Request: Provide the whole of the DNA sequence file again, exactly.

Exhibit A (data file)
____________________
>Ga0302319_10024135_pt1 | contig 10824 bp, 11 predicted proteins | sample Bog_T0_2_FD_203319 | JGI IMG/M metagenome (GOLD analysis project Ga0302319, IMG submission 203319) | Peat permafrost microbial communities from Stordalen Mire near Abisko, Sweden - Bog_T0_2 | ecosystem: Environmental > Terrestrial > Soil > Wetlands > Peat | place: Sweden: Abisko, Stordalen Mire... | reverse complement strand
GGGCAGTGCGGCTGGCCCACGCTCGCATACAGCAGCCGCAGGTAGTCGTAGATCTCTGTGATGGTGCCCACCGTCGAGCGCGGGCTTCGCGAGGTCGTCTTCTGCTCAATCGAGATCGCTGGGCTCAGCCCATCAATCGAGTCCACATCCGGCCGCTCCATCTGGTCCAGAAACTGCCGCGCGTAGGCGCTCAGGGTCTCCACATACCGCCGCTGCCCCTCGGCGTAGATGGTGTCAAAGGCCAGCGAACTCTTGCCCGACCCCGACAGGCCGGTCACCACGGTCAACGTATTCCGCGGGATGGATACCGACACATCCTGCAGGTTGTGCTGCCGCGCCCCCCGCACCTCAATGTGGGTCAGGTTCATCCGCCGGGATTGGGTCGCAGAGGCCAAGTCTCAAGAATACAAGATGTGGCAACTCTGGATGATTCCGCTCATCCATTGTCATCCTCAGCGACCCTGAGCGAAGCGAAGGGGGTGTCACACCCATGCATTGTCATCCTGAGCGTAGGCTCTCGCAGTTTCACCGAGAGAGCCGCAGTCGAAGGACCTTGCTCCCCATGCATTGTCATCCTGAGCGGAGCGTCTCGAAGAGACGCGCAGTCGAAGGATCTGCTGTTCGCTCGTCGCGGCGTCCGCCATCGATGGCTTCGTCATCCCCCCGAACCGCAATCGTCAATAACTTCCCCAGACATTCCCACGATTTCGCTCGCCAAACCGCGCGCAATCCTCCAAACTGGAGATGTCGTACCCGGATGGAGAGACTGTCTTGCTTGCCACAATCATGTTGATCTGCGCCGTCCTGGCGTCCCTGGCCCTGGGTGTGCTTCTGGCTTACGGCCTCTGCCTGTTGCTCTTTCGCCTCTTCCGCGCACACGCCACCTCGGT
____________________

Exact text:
>Ga0302319_10024135_pt1 | contig 10824 bp, 11 predicted proteins | sample Bog_T0_2_FD_203319 | JGI IMG/M metagenome (GOLD analysis project Ga0302319, IMG submission 203319) | Peat permafrost microbial communities from Stordalen Mire near Abisko, Sweden - Bog_T0_2 | ecosystem: Environmental > Terrestrial > Soil > Wetlands > Peat | place: Sweden: Abisko, Stordalen Mire... | reverse complement strand
GGGCAGTGCGGCTGGCCCACGCTCGCATACAGCAGCCGCAGGTAGTCGTAGATCTCTGTGATGGTGCCCACCGTCGAGCGCGGGCTTCGCGAGGTCGTCTTCTGCTCAATCGAGATCGCTGGGCTCAGCCCATCAATCGAGTCCACATCCGGCCGCTCCATCTGGTCCAGAAACTGCCGCGCGTAGGCGCTCAGGGTCTCCACATACCGCCGCTGCCCCTCGGCGTAGATGGTGTCAAAGGCCAGCGAACTCTTGCCCGACCCCGACAGGCCGGTCACCACGGTCAACGTATTCCGCGGGATGGATACCGACACATCCTGCAGGTTGTGCTGCCGCGCCCCCCGCACCTCAATGTGGGTCAGGTTCATCCGCCGGGATTGGGTCGCAGAGGCCAAGTCTCAAGAATACAAGATGTGGCAACTCTGGATGATTCCGCTCATCCATTGTCATCCTCAGCGACCCTGAGCGAAGCGAAGGGGGTGTCACACCCATGCATTGTCATCCTGAGCGTAGGCTCTCGCAGTTTCACCGAGAGAGCCGCAGTCGAAGGACCTTGCTCCCCATGCATTGTCATCCTGAGCGGAGCGTCTCGAAGAGACGCGCAGTCGAAGGATCTGCTGTTCGCTCGTCGCGGCGTCCGCCATCGATGGCTTCGTCATCCCCCCGAACCGCAATCGTCAATAACTTCCCCAGACATTCCCACGATTTCGCTCGCCAAACCGCGCGCAATCCTCCAAACTGGAGATGTCGTACCCGGATGGAGAGACTGTCTTGCTTGCCACAATCATGTTGATCTGCGCCGTCCTGGCGTCCCTGGCCCTGGGTGTGCTTCTGGCTTACGGCCTCTGCCTGTTGCTCTTTCGCCTCTTCCGCGCACACGCCACCTCGGT